2. We don’t hate Mark McEwan (as much as we expected to)

We’ve watched McEwan before on other programs, and found him to be a picky, irritating, overconfident pain in the ass.  To be honest, when we first saw the promotions for Top Chef Canada, McEwan was one of the reasons we were sort of dreading it.

So, imagine our surprise when he turned out to be exactly the perfect person to shred the dreams of a dozen-and-a-half aspiring chefs.  Is there anyone more ideal at telling someone when they’ve buggered up cleaning a fish, or putting the wrong herbs into a Béarnaise?  No yelling, no Ramsay-esque ad hominems, just the straightforward and unforgiving dismantling of those who make even the puniest of mistakes.  More precisely, he’s exactly what you’d hope for from the judge of an actual cooking competition.

In other words, what you need is someone who you’d absolutely dread spending even the briefest amount of time with, just in case you screwed up… and to us, that’s Mark McEwan right down to the roots.

So good job, Mark!  You’ve found the perfect venue for being a terrifying nit-picker!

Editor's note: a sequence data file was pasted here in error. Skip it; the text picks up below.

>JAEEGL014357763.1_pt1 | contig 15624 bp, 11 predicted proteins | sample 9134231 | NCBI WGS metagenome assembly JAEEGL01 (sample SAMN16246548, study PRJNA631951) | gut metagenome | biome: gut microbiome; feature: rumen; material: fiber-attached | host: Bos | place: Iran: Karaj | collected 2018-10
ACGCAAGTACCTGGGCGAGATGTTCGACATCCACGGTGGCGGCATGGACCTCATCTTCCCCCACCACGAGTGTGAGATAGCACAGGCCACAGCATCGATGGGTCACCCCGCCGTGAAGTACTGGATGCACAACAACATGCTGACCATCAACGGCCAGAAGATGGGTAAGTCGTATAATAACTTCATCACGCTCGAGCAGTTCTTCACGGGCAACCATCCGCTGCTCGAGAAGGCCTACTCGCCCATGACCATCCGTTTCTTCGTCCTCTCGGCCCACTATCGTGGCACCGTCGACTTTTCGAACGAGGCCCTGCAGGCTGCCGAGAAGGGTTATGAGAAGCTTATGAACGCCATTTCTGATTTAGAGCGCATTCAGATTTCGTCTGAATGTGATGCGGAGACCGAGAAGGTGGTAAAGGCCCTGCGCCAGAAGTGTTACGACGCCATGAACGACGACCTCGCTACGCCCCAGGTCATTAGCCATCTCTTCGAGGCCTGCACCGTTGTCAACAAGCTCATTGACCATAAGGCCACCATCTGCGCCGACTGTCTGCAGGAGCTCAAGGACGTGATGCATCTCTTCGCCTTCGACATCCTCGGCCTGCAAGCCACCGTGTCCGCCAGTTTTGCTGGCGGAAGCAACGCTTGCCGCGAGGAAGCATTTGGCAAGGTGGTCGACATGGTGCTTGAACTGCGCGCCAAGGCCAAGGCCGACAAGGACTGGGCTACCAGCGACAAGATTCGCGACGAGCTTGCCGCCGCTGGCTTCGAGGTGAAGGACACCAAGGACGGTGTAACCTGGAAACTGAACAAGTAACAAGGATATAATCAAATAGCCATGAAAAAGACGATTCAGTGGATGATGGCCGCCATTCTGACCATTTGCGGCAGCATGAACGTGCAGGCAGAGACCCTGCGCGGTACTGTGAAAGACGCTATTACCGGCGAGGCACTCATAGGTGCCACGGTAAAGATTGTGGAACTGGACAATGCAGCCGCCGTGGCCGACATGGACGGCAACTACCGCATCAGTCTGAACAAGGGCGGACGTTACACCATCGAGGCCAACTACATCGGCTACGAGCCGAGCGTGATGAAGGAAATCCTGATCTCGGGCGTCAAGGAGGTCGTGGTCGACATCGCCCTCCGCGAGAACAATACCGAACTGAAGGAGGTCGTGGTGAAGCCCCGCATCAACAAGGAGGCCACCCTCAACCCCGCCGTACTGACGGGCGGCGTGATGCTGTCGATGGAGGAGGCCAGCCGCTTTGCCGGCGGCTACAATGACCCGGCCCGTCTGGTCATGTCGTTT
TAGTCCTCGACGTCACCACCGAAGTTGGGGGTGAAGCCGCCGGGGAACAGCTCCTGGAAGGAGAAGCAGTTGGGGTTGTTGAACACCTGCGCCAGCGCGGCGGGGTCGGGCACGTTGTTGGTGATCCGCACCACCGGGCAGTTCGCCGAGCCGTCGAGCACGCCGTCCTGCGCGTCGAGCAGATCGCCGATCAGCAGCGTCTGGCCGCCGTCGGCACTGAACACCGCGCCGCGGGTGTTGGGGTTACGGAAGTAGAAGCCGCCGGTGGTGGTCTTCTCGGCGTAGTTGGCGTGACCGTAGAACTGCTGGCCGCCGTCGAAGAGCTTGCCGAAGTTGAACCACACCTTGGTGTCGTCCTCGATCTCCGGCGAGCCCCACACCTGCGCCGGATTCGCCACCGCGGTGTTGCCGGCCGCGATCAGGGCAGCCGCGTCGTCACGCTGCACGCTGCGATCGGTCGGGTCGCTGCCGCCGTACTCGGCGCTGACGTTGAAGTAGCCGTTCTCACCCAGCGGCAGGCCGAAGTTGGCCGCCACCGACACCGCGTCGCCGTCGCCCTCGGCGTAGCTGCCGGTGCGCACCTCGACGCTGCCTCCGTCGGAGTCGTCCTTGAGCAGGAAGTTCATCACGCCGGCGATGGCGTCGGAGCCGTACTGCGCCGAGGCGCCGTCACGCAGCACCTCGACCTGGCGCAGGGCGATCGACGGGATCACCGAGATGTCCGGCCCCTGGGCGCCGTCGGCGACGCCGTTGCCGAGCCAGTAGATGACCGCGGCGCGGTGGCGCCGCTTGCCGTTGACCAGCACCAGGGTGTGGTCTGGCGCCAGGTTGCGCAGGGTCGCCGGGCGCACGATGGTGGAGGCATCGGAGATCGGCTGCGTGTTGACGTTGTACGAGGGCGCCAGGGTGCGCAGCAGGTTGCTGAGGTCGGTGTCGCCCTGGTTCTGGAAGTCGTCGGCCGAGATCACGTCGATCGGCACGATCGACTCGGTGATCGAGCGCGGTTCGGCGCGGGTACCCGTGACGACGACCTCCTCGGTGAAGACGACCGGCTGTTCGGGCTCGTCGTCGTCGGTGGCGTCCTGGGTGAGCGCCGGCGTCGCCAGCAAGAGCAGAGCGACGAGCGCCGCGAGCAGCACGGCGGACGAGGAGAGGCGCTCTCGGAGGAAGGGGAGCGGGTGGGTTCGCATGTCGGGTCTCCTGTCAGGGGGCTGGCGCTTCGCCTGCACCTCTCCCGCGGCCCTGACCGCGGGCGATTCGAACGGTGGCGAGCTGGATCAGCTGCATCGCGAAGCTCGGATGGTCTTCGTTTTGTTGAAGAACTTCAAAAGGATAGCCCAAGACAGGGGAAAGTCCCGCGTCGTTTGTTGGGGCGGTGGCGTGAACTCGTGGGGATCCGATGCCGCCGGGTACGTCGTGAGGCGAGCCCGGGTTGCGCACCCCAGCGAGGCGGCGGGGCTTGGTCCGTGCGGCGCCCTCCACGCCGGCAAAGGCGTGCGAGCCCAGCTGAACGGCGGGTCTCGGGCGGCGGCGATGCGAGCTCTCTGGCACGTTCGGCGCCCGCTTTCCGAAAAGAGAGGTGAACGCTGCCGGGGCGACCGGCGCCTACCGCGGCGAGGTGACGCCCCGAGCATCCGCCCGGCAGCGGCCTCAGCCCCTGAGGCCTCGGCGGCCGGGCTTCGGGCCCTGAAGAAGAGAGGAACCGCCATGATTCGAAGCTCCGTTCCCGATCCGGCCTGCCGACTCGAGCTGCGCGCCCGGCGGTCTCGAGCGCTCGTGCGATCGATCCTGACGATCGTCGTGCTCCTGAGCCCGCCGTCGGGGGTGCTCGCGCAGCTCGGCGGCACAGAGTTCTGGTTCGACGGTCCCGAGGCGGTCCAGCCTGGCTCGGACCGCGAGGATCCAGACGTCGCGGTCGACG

3. Canada’s Top Chef has an American contestant…

…and we’re not ticked off about it!  Because they totally implied that he moved to Ontario to marry his partner, which (even if we’re just reading too much into it) makes us disproportionately proud of being Canadian.

So good job, Patrick!  Your life decisions make us feel GREAT.

4. Even ego-maniacal chefs can’t shut up when they blow it

One of our preferred household fights is when Tina, even while she is putting the food in front of her guests, will immediately begin telling them everything that she did “wrong” with it:

“I’m so sorry that the slow-cooked pork doesn’t have the perfect spice mix with it!  It was only simmering for three hours, and really it should have been five or six, with a bit more of a maple-heat combination.  But this will probably be good — there’s some sauce here to spruce it up, I’m so sorry.”

It drives me absolutely bananas, not simply because her food is always excellent, but because she violates a basic rule:  that the kitchen is a rare and magical place, where sins are invisible until you choose to reveal them.

At least, that’s what we thought — and yet how many times did these professional cooks, who have spent the majority of their lives preparing food for people far above our salary grade, openly tell each other and the judges all about the mistakes they made?